KSTP reporter Kolls claims driver's license info snooped, files lawsuit - Bring Me The News

KSTP reporter Kolls claims driver's license info snooped, files lawsuit


Another Twin Cities media personality has filed a lawsuit against several state agencies, claiming his driver's license information was snooped without justification, the Star Tribune reports.

Jay Kolls, a veteran reporter at KSTP, filed a lawsuit in federal court Tuesday claiming there were 27 instances where "personnel, charged with protecting and serving the public, knowingly abused their position of trust simply to satisfy their shallow desires to peek behind the curtain."

Kolls claims the peeks into his private life took place between 2003 and 2011.

Kolls' lawsuit comes about a week after FOX 9 anchor Alix Kendall filed a lawsuit, claiming her name was searched by police officers, sheriff’s deputies and other public employees all over the state.

Kendall alleges her name was searched for more than 3,800 times over a 10-year period through the Minnesota Department of Public Safety’s (DPS) Driver and Vehicle Services database.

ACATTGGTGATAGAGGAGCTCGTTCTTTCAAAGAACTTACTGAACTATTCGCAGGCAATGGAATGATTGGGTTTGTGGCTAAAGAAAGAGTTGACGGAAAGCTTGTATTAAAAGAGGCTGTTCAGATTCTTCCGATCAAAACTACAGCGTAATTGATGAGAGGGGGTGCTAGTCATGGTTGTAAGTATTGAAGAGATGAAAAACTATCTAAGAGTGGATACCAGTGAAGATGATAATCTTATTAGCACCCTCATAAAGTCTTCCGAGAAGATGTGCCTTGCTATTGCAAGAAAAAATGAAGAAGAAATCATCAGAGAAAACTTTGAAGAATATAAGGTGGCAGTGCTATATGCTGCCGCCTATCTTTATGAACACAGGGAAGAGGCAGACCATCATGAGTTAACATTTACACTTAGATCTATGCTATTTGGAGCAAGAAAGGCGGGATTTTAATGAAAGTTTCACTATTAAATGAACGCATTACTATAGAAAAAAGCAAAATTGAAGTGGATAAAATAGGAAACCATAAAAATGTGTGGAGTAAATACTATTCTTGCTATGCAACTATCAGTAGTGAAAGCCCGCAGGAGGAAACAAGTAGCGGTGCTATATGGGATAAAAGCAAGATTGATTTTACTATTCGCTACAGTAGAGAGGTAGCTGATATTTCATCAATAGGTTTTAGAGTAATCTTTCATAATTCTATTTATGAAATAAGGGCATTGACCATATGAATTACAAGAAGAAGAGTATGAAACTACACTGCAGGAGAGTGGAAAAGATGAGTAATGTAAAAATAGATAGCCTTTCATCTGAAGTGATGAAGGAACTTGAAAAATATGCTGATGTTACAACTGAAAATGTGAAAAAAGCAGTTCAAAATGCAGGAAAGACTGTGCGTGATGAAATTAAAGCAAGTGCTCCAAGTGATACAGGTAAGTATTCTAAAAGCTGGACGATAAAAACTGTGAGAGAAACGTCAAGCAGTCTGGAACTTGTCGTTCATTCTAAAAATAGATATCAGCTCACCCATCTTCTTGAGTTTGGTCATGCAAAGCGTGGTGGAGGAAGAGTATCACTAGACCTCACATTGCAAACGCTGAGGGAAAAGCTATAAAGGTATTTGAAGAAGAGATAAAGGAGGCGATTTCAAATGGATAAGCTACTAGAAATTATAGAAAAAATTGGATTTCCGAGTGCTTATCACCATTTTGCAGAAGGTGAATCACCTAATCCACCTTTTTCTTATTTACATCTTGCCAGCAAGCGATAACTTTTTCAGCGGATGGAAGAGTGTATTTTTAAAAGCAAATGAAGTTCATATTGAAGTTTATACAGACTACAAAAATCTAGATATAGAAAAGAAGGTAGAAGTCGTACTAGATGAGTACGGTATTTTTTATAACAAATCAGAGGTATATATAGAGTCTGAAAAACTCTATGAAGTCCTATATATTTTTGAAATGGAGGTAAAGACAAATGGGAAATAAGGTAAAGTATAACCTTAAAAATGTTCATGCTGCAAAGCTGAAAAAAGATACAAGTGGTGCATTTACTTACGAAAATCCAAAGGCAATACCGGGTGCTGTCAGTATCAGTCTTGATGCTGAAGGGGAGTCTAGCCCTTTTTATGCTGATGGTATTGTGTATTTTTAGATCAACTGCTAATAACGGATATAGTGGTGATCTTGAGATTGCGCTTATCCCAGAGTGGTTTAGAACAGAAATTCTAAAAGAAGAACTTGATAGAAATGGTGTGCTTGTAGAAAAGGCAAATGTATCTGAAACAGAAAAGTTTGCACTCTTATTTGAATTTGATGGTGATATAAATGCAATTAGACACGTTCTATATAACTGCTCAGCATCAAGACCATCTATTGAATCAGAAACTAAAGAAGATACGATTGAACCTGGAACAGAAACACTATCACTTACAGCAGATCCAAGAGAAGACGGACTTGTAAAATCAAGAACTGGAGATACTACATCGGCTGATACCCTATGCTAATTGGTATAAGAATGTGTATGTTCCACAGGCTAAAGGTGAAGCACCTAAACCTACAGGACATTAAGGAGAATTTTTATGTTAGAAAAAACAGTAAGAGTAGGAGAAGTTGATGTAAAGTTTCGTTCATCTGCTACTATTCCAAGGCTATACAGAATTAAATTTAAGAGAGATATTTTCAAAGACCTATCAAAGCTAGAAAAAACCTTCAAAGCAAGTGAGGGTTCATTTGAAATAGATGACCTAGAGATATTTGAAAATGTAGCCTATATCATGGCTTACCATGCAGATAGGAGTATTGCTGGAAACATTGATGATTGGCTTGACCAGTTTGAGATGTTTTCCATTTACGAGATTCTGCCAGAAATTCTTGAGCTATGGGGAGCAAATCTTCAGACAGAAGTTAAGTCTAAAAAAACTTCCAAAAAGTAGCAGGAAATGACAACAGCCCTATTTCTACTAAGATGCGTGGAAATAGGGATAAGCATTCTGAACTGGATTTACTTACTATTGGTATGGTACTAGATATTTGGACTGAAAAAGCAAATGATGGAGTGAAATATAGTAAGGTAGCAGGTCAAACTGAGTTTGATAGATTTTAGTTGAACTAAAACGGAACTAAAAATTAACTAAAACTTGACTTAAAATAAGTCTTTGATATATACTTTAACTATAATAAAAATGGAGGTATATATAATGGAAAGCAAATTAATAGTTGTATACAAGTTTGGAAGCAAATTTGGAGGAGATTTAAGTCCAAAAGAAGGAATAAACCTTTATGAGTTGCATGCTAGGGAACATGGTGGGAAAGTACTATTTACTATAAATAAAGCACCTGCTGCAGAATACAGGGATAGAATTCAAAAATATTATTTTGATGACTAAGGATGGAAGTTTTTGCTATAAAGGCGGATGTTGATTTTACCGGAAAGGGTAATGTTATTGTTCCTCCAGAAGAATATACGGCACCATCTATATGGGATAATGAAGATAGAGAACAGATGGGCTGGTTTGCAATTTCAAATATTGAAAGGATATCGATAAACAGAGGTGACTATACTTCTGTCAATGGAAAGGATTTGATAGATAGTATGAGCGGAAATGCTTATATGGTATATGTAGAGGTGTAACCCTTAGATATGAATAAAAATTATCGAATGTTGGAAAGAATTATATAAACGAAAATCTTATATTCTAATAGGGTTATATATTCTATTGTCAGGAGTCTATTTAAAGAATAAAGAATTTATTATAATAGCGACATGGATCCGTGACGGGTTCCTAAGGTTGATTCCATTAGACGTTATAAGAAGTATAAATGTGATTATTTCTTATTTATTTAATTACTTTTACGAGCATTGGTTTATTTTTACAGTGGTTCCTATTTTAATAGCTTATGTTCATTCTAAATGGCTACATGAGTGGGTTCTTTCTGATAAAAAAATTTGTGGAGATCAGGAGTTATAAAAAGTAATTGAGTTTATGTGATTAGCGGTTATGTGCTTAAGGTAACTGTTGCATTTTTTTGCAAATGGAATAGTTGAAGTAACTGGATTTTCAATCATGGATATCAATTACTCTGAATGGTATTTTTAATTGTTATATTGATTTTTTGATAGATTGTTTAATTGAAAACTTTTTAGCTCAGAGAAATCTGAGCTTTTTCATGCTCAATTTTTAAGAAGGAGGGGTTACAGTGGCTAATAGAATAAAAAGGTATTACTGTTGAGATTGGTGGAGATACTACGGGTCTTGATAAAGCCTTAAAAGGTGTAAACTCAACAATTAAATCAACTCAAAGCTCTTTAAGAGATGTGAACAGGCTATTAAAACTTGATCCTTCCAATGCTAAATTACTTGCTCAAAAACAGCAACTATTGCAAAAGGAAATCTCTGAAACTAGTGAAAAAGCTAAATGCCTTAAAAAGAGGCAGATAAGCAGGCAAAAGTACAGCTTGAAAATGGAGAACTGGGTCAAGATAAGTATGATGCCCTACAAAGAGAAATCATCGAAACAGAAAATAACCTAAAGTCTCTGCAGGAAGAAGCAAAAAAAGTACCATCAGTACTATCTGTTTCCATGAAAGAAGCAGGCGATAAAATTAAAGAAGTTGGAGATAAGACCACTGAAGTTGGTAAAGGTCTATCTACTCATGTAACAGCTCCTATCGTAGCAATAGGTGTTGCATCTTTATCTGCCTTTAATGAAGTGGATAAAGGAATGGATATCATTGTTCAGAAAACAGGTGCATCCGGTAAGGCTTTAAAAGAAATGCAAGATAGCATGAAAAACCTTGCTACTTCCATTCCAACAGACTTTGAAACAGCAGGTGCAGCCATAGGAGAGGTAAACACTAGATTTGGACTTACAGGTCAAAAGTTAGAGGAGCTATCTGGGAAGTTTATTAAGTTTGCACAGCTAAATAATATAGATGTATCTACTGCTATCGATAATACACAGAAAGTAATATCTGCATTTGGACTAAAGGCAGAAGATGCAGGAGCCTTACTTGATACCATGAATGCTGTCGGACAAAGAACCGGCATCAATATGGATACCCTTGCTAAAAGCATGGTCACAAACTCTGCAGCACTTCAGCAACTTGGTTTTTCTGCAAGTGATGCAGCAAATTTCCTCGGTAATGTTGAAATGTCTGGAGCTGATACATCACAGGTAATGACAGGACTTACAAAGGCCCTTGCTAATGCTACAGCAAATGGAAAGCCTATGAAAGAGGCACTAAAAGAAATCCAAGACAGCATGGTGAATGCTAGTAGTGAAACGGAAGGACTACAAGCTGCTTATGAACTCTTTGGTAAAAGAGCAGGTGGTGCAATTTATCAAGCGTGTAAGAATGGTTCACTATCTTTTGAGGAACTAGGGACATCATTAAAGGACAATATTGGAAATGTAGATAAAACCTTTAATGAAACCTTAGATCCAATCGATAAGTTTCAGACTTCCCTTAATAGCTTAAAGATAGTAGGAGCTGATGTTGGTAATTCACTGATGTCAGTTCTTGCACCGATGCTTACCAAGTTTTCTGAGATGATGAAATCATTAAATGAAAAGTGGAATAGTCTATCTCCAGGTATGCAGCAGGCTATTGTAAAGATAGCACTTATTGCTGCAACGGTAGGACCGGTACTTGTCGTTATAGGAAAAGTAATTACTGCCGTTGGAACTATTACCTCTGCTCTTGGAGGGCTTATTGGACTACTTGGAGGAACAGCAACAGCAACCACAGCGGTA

The Star Tribune says Kolls is suing the cities of Edina, Minneapolis, Mound, Orono, Rosemount, Savage, Shakopee and St. Paul; the Dakota Communications Center in Rosemount; Renville County; and former state DPS Commissioner Michael Campion and his successor, Ramona Dohman.

Kolls' suit seeks at least $75,000 in damages and payment of his expenses connected with the legal action.

The reporter's lawsuit is the latest in a string of legal actions taken by local news personalities who claim their driver's license information was improperly accessed.

The Star Tribune says FOX 9 anchor and sports reporter Dawn Mitchell sued about 50 Minnesota government agencies in August, claiming public employees had viewed her driving record 219 times over eight years; and KSTP anchor Jessica Miles filed suit in September, claiming her driver's license information was breached more than 1,380 times.

In July, KSTP reporter and producer Beth McDonough also sued several state agencies, claiming 170 public employees illegally accessed her private driver’s license data more than 500 times.

Next Up